# Sorting

Understanding the common sorting and searching algorithms are quite valuable, as many sorting and searching solutions require tweaks of this. These are recurrent topics in technical interviews, make sure you are aware of how to implement the most common ones: Merge Sort, Quick Sort and Binary Search.

It is worth mentioning the other ones who are also quite common but rarely come in handy or in interview scenarios: Bubble Sort and Selection Sort.

Lastly is good to keep in mind another sorting algorithm which can be extremely efficient, Radix Sort - but this one only works on a finite set of data types like numbers.

Let's have a look at these algorithms and some of their implementations.

## Bubble Sort

- Runtime: O(N^2)
- Memory: O(1)

Here we start at the beginning of the list, we grab the first and second elements, if the second is smaller than the first one - we swap them. Then we move on onto the next pair and do the same, continuously until the array is sorted. By doing this the smaller items slowly bubble up to the start of the list, hence the name.

## Selection Sort

- Runtime: O(N^2)
- Memory: O(1)

This algorithm is probably the simplest to implement, but extremely inefficient.

Here we find the smallest element in the list by scanning it iteratively, once we find it we move it to the front by swapping with the front element. Then find the second smallest and move it - by doing the same process. We repeat this process until all the elements are sorted.

## Merge Sort

- Runtime: O(N log N)
- Memory: Depends
- Recommended reading

Merge Sort divides the array in half, sorts each half and then merges them. Each half will have the same sorting algorithm applied to them. Eventually, the algorithm will just be merging two arrays, the heavy lifting comes in the merge function.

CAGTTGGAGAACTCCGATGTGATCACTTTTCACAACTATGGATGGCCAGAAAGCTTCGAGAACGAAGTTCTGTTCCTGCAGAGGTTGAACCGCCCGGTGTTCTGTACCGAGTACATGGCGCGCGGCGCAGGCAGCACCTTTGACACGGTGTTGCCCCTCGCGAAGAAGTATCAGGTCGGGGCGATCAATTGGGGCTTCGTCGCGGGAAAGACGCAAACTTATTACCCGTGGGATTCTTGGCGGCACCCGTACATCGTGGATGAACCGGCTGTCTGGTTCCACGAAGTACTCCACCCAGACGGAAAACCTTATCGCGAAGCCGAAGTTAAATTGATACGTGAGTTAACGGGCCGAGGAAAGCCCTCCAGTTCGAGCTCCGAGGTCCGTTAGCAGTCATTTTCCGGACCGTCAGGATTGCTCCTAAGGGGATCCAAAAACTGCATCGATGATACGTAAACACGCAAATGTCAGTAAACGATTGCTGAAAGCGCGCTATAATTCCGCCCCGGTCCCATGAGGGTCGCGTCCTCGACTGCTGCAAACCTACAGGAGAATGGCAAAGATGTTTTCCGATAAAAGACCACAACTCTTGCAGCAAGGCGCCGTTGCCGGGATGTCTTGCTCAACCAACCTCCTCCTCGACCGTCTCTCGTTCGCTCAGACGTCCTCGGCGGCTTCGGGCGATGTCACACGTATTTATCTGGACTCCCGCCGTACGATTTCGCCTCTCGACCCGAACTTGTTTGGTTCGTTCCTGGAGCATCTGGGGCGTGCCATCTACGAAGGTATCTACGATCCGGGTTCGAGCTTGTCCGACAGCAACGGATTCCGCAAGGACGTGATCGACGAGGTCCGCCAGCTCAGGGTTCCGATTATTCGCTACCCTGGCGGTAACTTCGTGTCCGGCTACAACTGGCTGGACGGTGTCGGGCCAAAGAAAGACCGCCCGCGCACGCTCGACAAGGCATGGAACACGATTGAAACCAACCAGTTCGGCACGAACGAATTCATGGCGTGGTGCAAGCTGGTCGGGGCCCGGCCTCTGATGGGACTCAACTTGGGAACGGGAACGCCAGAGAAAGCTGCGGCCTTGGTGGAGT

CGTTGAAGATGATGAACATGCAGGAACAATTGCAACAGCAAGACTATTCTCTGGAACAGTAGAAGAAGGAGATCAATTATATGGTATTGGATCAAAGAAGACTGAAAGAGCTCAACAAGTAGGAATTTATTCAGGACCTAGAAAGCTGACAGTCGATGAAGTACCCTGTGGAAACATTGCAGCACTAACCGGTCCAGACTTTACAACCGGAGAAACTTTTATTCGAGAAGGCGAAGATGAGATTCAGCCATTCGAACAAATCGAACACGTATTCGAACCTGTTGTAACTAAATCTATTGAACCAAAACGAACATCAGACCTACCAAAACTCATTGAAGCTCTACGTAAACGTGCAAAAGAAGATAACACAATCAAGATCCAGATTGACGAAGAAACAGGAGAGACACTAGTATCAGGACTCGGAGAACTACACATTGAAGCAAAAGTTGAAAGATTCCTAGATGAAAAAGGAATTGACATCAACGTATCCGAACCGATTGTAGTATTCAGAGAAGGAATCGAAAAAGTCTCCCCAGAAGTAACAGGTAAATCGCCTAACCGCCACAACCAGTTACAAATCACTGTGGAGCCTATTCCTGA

The merge function operates by copying all the elements from the array into a helper array. By doing this we can keep track of where the start of the left and right halves should be (using *helperLeft* and *helperRight*). Then, we iterate through the helper array, copying all the elements from each half into the array. In the end, we copy any remaining elements into the target array.

Here is the code in Java:

```
void mergeSort(int[] array) {
int[] helper = new int[array.length];
mergeSort(array, helper, 0, array.length - 1);
}
private void mergeSort(int[] array, int[] helper, int low, int high) {
if (low < high) {
int midle = (low + high) / 2;
mergeSort(array, helper, low, midle); // sort left half
mergeSort(array, helper, midle + 1, high); // sort right half
merge(array, helper, low, midle, high); // merge
}
}
private void merge(int[] array, int[] helper, int low, int middle, int high) {
// copy onto helper array
for (int i = low; i <= high; i++) {
helper[i] = array[i];
}
int helperLeft = low;
int helperRight = middle + 1;
int current = low;
/* iterate through the helper array, comparing the left and right half -
and copying back the smaller element of the two, into the original array
*/
while (helperLeft <= middle && helperRight <= high) {
if (helper[helperLeft] <= helper[helperRight]) {
array[current] = helper[helperLeft];
helperLeft++;
} else { // the right element is smaller
array[current] = helper[helperRight];
helperRight++;
}
current++;
}
// copy the rest of the left side of the helper into the original array.
int remaining = middle - helperLeft;
for (int i = 0; i <= remaining; i++) {
array[current + i] = helper[helperLeft + i];
}
}
```

The space complexity is 0(n) due to the auxiliary space used to merge parts of the array.

## Quick Sort

- Runtime: O(N log N)
- Memory: Log N
- Recommended reading

Here we will pick a random element and partition the array, such that all numbers that are less than the partitioning element come before all the elements that are greater than it. The partitioning is done through a series of swaps.